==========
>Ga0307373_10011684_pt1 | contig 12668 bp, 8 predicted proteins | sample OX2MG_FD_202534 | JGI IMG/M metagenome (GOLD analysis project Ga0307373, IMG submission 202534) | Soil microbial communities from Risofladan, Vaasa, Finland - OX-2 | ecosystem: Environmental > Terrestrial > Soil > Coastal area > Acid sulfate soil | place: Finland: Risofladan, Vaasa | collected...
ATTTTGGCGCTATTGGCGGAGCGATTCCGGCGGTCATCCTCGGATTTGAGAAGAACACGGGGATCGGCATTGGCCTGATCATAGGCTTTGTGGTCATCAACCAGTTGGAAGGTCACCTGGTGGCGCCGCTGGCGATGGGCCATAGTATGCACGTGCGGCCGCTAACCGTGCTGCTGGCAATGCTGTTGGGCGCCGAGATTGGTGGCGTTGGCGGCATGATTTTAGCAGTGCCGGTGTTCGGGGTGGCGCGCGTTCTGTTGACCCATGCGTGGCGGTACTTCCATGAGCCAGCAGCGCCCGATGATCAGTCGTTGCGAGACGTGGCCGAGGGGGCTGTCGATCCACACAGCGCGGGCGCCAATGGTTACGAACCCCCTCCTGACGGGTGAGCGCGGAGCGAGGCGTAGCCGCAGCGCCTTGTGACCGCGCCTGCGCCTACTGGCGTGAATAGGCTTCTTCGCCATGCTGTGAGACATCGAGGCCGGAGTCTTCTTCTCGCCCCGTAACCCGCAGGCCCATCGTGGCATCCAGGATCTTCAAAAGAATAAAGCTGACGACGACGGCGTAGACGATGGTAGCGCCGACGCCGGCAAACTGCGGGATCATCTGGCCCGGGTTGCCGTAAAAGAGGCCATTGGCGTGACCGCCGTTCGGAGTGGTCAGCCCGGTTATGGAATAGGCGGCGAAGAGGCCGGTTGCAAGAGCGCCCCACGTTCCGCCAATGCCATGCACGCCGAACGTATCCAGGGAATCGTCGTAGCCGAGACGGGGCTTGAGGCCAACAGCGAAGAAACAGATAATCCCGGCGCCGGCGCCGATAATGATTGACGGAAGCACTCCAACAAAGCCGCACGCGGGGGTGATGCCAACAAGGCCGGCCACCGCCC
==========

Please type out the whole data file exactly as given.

>Ga0307373_10011684_pt1 | contig 12668 bp, 8 predicted proteins | sample OX2MG_FD_202534 | JGI IMG/M metagenome (GOLD analysis project Ga0307373, IMG submission 202534) | Soil microbial communities from Risofladan, Vaasa, Finland - OX-2 | ecosystem: Environmental > Terrestrial > Soil > Coastal area > Acid sulfate soil | place: Finland: Risofladan, Vaasa | collected...
ATTTTGGCGCTATTGGCGGAGCGATTCCGGCGGTCATCCTCGGATTTGAGAAGAACACGGGGATCGGCATTGGCCTGATCATAGGCTTTGTGGTCATCAACCAGTTGGAAGGTCACCTGGTGGCGCCGCTGGCGATGGGCCATAGTATGCACGTGCGGCCGCTAACCGTGCTGCTGGCAATGCTGTTGGGCGCCGAGATTGGTGGCGTTGGCGGCATGATTTTAGCAGTGCCGGTGTTCGGGGTGGCGCGCGTTCTGTTGACCCATGCGTGGCGGTACTTCCATGAGCCAGCAGCGCCCGATGATCAGTCGTTGCGAGACGTGGCCGAGGGGGCTGTCGATCCACACAGCGCGGGCGCCAATGGTTACGAACCCCCTCCTGACGGGTGAGCGCGGAGCGAGGCGTAGCCGCAGCGCCTTGTGACCGCGCCTGCGCCTACTGGCGTGAATAGGCTTCTTCGCCATGCTGTGAGACATCGAGGCCGGAGTCTTCTTCTCGCCCCGTAACCCGCAGGCCCATCGTGGCATCCAGGATCTTCAAAAGAATAAAGCTGACGACGACGGCGTAGACGATGGTAGCGCCGACGCCGGCAAACTGCGGGATCATCTGGCCCGGGTTGCCGTAAAAGAGGCCATTGGCGTGACCGCCGTTCGGAGTGGTCAGCCCGGTTATGGAATAGGCGGCGAAGAGGCCGGTTGCAAGAGCGCCCCACGTTCCGCCAATGCCATGCACGCCGAACGTATCCAGGGAATCGTCGTAGCCGAGACGGGGCTTGAGGCCAACAGCGAAGAAACAGATAATCCCGGCGCCGGCGCCGATAATGATTGACGGAAGCACTCCAACAAAGCCGCACGCGGGGGTGATGCCAACAAGGCCGGCCACCGCCC